“I like Jesus. He was a good teacher. I appreciate the sacrifice he made and that the Father gave his Son for me. But I also like my culture. I follow the seven traditions of the fathers.” This was the tail end of a conversation that I recently had during an Anchored youth outing with a gentleman (I’ll call Mark). Twenty of us went down to Moline to invite people to worship at the new location of our church plant, Living Hope.

We were passing out information for the worship services, knocking on doors, meeting people, and letting them know there was a new Bible-believing, Gospel-preaching church in their neighborhood. Many who we met either already attended other churches or expressed interest to come the following Sunday. Mark was different.

After knocking on his door, and walking away, he came out onto the porch and called us back. He wanted to talk to us, hear what we were doing and also share about himself. “The seven traditions of the fathers teach me to be a better man every day. I learned it from my parents, and I’ll teach it to my sons. The traditions teach me to be the best version of myself that I can be. I did well yesterday, and today is a new opportunity to be a better man.” Mark was a tall, warm-hearted Indigenous American man in his late fifties. He wore his long, black hair pulled back in a ponytail. Mark told us he liked traveling around to woodworking conventions and sharing about his work and culture.

But his religious commitment was simple and clear. Mark thinks of himself as very spiritual, but not into organized religion. It was very striking that Mark wanted to build a bridge of commonality with our group by talking about his favorite aspects of Christianity. He believed, however, that we all need to live pluralistically; combining the different true aspects of all the religions while living authentic lives and following our own hearts.

This is not the typical conversation I’ve had in West Michigan, which is why it was so memorable. Most people have had some connection with a church in the past, and if they aren’t worshiping anywhere anymore, would at least claim some level of commitment to Christianity. I quoted passages from John to Mark. I said, “The Jesus you say you appreciate so much also said, ‘I am the way the truth and the life, no one comes to the Father except through me’” (John 14:6). He smiled. From what I could tell, the truth of what I said didn’t sink in very much.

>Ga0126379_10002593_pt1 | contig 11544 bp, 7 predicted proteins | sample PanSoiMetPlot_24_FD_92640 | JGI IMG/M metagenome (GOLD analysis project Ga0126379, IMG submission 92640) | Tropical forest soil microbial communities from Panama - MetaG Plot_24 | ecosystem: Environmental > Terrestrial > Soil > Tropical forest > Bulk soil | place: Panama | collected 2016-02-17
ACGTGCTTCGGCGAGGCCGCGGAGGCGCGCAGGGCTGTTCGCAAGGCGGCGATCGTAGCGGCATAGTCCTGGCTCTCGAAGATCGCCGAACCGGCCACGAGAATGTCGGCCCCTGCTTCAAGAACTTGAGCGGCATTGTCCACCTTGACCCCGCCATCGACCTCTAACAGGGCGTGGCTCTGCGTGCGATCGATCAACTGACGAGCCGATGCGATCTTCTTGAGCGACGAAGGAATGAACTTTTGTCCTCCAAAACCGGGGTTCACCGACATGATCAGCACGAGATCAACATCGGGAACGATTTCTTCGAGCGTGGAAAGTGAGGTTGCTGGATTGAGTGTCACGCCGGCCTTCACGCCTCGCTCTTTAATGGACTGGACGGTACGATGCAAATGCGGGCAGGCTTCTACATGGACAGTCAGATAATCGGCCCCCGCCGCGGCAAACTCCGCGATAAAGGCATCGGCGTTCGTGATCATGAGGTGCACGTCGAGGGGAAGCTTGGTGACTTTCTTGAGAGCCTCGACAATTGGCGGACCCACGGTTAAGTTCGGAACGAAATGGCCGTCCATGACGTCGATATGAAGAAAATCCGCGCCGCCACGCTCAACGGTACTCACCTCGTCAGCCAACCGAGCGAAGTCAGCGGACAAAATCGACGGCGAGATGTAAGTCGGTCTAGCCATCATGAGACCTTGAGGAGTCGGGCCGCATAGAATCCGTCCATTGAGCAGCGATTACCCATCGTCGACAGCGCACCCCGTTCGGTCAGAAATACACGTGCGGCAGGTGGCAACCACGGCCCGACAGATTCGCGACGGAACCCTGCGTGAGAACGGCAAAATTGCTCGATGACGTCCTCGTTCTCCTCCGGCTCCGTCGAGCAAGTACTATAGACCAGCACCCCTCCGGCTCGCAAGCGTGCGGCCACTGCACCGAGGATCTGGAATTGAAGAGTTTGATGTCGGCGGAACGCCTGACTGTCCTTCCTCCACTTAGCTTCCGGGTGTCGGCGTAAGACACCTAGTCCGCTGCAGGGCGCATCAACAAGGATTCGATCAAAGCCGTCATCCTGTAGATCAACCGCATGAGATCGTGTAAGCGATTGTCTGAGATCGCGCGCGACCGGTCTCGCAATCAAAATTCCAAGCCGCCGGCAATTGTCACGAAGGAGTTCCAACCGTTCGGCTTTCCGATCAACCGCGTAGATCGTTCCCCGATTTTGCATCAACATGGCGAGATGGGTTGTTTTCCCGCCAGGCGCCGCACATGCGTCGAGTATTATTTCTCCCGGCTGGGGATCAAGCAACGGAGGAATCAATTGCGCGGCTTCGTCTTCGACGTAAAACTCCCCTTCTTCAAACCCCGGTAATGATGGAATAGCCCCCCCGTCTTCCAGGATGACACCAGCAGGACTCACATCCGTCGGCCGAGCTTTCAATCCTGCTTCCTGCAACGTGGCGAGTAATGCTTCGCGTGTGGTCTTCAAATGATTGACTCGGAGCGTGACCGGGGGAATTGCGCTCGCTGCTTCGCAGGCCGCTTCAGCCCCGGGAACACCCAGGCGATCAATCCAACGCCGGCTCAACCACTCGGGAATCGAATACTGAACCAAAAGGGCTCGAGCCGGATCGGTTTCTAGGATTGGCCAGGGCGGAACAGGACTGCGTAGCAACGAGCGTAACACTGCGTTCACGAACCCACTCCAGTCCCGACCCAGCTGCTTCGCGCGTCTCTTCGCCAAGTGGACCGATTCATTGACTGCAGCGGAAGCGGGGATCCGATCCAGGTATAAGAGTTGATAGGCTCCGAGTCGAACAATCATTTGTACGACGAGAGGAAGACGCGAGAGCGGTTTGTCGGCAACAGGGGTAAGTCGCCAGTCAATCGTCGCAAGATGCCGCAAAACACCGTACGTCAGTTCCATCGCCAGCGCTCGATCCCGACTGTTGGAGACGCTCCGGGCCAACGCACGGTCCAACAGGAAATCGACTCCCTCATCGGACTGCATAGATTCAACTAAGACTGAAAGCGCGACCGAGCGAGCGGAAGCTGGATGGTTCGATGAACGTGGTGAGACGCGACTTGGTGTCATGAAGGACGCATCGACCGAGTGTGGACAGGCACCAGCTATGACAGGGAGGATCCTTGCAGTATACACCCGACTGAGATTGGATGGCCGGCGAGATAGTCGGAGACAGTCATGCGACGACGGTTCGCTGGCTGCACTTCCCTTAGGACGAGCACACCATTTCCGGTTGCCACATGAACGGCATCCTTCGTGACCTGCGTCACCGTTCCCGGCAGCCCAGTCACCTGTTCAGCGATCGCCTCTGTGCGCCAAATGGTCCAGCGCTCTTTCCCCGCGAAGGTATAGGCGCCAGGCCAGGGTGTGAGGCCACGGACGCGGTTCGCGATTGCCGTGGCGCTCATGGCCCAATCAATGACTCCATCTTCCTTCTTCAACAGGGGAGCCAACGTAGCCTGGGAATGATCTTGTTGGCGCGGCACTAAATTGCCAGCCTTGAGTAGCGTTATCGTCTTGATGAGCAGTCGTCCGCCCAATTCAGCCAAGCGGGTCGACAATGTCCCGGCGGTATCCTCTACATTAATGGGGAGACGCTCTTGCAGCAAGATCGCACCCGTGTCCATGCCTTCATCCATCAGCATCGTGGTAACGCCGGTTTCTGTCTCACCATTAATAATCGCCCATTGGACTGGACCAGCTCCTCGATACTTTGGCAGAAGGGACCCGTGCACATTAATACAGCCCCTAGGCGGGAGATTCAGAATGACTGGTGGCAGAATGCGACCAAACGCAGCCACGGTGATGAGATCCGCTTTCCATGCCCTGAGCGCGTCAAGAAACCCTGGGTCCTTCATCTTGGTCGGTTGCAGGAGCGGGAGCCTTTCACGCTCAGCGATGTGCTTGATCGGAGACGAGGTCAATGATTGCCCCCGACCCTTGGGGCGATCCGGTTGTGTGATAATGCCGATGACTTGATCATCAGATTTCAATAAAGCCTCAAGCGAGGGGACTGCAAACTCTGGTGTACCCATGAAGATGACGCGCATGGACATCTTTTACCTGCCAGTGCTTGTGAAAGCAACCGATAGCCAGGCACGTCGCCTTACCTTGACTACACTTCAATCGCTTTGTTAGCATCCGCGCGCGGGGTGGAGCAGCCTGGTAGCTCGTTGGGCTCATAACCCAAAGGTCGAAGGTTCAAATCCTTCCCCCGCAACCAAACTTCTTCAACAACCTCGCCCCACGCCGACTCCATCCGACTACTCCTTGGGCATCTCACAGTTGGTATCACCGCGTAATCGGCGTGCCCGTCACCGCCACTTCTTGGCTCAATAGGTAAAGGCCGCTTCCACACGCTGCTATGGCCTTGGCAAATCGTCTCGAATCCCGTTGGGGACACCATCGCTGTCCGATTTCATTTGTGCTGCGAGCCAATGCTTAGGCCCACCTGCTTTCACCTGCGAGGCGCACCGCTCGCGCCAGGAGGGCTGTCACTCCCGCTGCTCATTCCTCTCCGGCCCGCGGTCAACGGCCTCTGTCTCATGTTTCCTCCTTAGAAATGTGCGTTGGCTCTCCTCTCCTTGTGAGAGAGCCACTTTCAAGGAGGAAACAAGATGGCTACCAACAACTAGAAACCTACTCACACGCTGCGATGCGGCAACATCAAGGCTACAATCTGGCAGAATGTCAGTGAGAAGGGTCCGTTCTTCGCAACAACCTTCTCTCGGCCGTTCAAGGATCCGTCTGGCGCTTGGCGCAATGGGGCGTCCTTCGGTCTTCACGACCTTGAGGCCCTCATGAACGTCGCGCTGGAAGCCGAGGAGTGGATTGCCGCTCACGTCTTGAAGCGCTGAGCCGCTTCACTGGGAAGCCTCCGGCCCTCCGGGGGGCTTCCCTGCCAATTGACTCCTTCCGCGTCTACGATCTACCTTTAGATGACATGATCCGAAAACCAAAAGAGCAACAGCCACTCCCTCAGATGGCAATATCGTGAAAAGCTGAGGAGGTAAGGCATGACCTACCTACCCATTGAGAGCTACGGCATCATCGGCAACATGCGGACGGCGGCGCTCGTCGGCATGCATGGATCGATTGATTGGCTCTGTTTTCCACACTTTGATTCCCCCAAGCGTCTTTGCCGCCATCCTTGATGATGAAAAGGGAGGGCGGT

As I reflected on the conversation, this was the conclusion I kept coming back to: Jesus is worthy of all worship. The book of Revelation has a beautiful set of resounding hymns. I’d encourage you to take your Bible and just read these poems which, in most Bibles, are the indented sections of the book. They are each so wonderful! One of them says, “Worthy is the Lamb who was slain, to receive power and wealth and wisdom and might and honor and glory and blessing.” It’s as if the apostle John is piling on all the reasons why Jesus is worthy of our worship. Andrew Peterson has done my favorite rendition of this song which is linked below. The questions are asked about what’s wrong with the world and whether Christ is all satisfying and worthy of our worship. The choir responds each time: “He is!”

The seven traditions of the fathers that Mark is following – Buddha, Mohamed, and all other teachers and prophets who don’t bow down and worship Jesus – will one day bow the knee before him. All ways cannot lead to God because nobody else is worthy of our eternal worship. Thomas knew this when he fell before the resurrected Jesus and cried out, “My Lord and my God!” (John 20:28).


In His Service,

Pastor Adrian Crum


What Pastor Adrian is reading . . .  

Every Moment Holy Volume 2: Death, Grief and Hope 
by Douglas Kaine McKelvey 

My neighbor of a few months has recently lost his wife to cancer. They have 7 children, ages 2-17. I was very struck with a prayer in this volume called, “A Liturgy for Removing One’s Wedding Ring.” I’m praying this and other prayers in the volume as he goes through this terrible grief. One of the prayers at the close says, “Let my lips, my tongue, my life proclaim the glories of the Living One who died and conquered death; the Risen One who leads me into life.” This has been a wonderful volume helping voice different prayers for unique situations in our lives as sufferers waiting for our eternal consolation.

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